When it comes to abortion leave your faith at the door. At least that seems to be the likely message to all employers in the District of Columbia if a proposed measure is enacted by the D.C. City Council. The “Reproductive Health Non-Discrimination Amendment Act of 2014,” a bill being considered by the Council, would mandate all employers, religious or otherwise, protect the “reproductive health rights” of their employees, even when the employer may have a religious or moral objection to services like abortion.
The “Reproductive Health Non-Discrimination Amendment Act” (RHNDA), introduced by Councilmember David Grosso (a former board member of Planned Parenthood Metropolitan Washington), would compel employers, including non-profit pro-life organizations, to accept and affirm abortion in making employment decisions. As a result, employers who conscientiously object to abortion and pro-life organizations would be required to hire, promote, or give a raise to an employee who does not agree with them on abortion. Conceivably, employers would also be required to pay for abortion procedures as part of their employee health care plans.
This is especially troubling as the bill has no religious exemption clause. In fact, the Council has not merely ignored religious objections but specifically has targeted religious employers.
In a Committee report, the Council cites as an example of the “discrimination” it seeks to prevent the story of a Catholic school teacher in Montana who was lawfully dismissed for unrepentantly violating Catholic moral teaching. Yet, Title VII of the Civil Rights Act of 1964 guarantees the right of religious employers to hire individuals who do not openly contradict the faith teachings of their church or institution.
Mr. Grosso on his website cites the recent Supreme Court decision Burwell v. Hobby Lobby Stores, Inc. as another example of “discrimination.” The Hobby Lobby ruling allowed certain religious family-run business owners to claim a religious exemption from a federal mandate requiring them to pay in their employee health care plans for certain contraceptive drugs they found morally objectionable. Many other religious organizations like the Archdiocese of Washington, Right to Life Michigan and the March for Life continue to fight in court for their conscience rights.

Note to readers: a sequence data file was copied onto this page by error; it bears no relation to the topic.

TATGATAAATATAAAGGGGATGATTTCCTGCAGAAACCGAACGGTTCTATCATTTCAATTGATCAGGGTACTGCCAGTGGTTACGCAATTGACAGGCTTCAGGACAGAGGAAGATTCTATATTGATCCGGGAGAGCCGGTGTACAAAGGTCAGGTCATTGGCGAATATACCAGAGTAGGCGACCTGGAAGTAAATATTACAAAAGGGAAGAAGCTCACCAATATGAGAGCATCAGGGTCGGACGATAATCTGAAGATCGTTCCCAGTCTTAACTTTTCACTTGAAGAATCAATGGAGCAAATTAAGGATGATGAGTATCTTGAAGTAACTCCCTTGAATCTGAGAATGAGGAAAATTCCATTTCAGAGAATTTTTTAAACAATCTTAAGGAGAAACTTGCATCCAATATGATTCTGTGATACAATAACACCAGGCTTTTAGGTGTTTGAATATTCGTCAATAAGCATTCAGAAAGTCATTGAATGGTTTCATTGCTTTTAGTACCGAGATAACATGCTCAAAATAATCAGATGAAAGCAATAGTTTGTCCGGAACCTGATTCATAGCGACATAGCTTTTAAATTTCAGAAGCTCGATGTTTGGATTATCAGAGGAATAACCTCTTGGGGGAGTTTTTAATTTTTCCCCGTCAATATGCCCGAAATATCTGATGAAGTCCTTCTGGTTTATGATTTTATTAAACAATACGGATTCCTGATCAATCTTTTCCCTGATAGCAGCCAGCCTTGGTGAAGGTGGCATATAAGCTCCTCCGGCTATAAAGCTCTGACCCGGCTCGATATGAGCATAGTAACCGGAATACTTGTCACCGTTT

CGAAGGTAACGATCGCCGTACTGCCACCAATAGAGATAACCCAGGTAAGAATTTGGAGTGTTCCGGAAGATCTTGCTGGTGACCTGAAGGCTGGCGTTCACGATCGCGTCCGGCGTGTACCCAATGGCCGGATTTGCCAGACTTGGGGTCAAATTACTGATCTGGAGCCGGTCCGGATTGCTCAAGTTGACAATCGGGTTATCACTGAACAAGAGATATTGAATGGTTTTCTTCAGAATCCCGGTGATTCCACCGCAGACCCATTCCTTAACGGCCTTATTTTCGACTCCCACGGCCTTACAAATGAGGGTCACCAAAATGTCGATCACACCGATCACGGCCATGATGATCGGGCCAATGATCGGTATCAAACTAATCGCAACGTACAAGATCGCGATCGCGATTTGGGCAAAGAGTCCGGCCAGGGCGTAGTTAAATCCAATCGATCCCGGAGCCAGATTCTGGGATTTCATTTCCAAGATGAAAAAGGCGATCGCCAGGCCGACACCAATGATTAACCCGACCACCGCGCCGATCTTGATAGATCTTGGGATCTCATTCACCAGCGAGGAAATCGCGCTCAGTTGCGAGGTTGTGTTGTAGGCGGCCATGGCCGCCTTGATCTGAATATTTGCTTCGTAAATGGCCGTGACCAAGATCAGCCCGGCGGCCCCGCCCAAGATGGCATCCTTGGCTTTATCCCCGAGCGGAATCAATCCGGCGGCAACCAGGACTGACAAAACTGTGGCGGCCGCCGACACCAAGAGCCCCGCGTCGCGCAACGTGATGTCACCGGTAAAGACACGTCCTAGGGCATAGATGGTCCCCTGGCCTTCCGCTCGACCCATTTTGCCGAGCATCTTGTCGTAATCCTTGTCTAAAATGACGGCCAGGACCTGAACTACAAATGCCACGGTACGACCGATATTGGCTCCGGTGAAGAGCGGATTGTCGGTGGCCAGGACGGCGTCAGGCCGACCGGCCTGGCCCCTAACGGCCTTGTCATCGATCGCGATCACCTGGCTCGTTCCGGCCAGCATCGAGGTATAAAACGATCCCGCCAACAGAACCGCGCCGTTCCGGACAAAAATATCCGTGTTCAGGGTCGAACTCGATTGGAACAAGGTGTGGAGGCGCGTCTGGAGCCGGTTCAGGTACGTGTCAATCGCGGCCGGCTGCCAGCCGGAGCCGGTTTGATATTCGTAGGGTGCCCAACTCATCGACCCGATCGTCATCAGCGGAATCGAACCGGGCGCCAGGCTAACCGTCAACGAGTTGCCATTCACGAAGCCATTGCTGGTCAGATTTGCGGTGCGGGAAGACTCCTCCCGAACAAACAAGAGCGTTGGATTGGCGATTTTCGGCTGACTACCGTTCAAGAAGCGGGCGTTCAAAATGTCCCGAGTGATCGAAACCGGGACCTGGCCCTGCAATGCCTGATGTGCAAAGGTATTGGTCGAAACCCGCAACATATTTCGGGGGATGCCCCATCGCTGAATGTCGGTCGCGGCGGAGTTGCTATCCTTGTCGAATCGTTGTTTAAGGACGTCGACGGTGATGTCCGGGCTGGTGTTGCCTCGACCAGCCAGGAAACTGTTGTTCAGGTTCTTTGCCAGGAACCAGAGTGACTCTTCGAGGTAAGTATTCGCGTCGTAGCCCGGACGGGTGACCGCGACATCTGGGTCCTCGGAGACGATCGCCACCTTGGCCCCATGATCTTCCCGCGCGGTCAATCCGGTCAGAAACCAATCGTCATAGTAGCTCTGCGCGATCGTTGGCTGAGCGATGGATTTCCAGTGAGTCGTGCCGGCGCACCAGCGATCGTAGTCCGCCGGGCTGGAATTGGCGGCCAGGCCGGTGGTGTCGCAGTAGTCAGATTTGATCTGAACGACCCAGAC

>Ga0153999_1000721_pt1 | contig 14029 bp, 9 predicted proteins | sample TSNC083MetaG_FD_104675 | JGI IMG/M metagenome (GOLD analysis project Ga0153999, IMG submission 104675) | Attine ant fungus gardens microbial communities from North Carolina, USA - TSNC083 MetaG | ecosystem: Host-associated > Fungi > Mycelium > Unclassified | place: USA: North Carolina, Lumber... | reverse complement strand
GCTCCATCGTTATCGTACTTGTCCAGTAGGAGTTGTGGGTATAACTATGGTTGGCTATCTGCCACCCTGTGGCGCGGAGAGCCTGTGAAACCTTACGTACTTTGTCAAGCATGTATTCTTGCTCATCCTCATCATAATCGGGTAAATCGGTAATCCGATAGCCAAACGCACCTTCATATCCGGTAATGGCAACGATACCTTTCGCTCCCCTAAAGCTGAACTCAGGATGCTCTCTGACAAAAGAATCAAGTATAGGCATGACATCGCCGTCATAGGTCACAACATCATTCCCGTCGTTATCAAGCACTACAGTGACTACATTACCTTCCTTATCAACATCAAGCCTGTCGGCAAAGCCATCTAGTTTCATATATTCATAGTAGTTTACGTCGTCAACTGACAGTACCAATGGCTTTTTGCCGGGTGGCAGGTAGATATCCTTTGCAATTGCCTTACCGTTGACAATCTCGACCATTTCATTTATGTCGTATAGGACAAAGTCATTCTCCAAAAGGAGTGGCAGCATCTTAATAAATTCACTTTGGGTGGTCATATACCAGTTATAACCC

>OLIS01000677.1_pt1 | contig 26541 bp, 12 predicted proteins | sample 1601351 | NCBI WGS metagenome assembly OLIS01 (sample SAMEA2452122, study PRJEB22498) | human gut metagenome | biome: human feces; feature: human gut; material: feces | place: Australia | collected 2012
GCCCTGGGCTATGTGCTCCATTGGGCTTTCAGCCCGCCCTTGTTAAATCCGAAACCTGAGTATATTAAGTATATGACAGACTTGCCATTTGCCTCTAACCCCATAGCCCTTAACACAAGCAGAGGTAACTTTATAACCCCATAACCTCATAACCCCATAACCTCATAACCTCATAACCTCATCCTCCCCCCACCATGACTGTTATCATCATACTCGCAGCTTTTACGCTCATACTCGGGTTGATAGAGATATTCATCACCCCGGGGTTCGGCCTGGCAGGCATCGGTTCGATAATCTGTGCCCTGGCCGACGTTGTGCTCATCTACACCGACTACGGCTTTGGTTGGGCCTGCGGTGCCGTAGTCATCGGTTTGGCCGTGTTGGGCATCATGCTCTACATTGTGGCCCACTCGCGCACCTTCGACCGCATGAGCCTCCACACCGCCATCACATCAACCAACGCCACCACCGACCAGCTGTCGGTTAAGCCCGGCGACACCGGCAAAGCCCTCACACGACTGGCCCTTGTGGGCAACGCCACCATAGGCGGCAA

In his closing statements in a public hearing on the bill, Mr. Grosso commented on the implications of the proposed legislation: “I believe that religions don’t have to provide contraceptive coverage, which is too bad,” Grosso remarked. “I think what we’re trying to say here is that…coverage of contraceptions [sic] by the employer is part of the package, and we expect that to be there,” Grosso said. While Mr. Grosso may be unhappy with the Supreme Court’s ruling in Hobby Lobby, his discontent does not make the D.C. proposal any less unconstitutional given the Supreme Court’s precedent.
Furthermore, the Council has attempted to mask its intentions to force religious employers to pay for abortions in their employee health care plans by claiming that the bill is “not about insurance coverage.”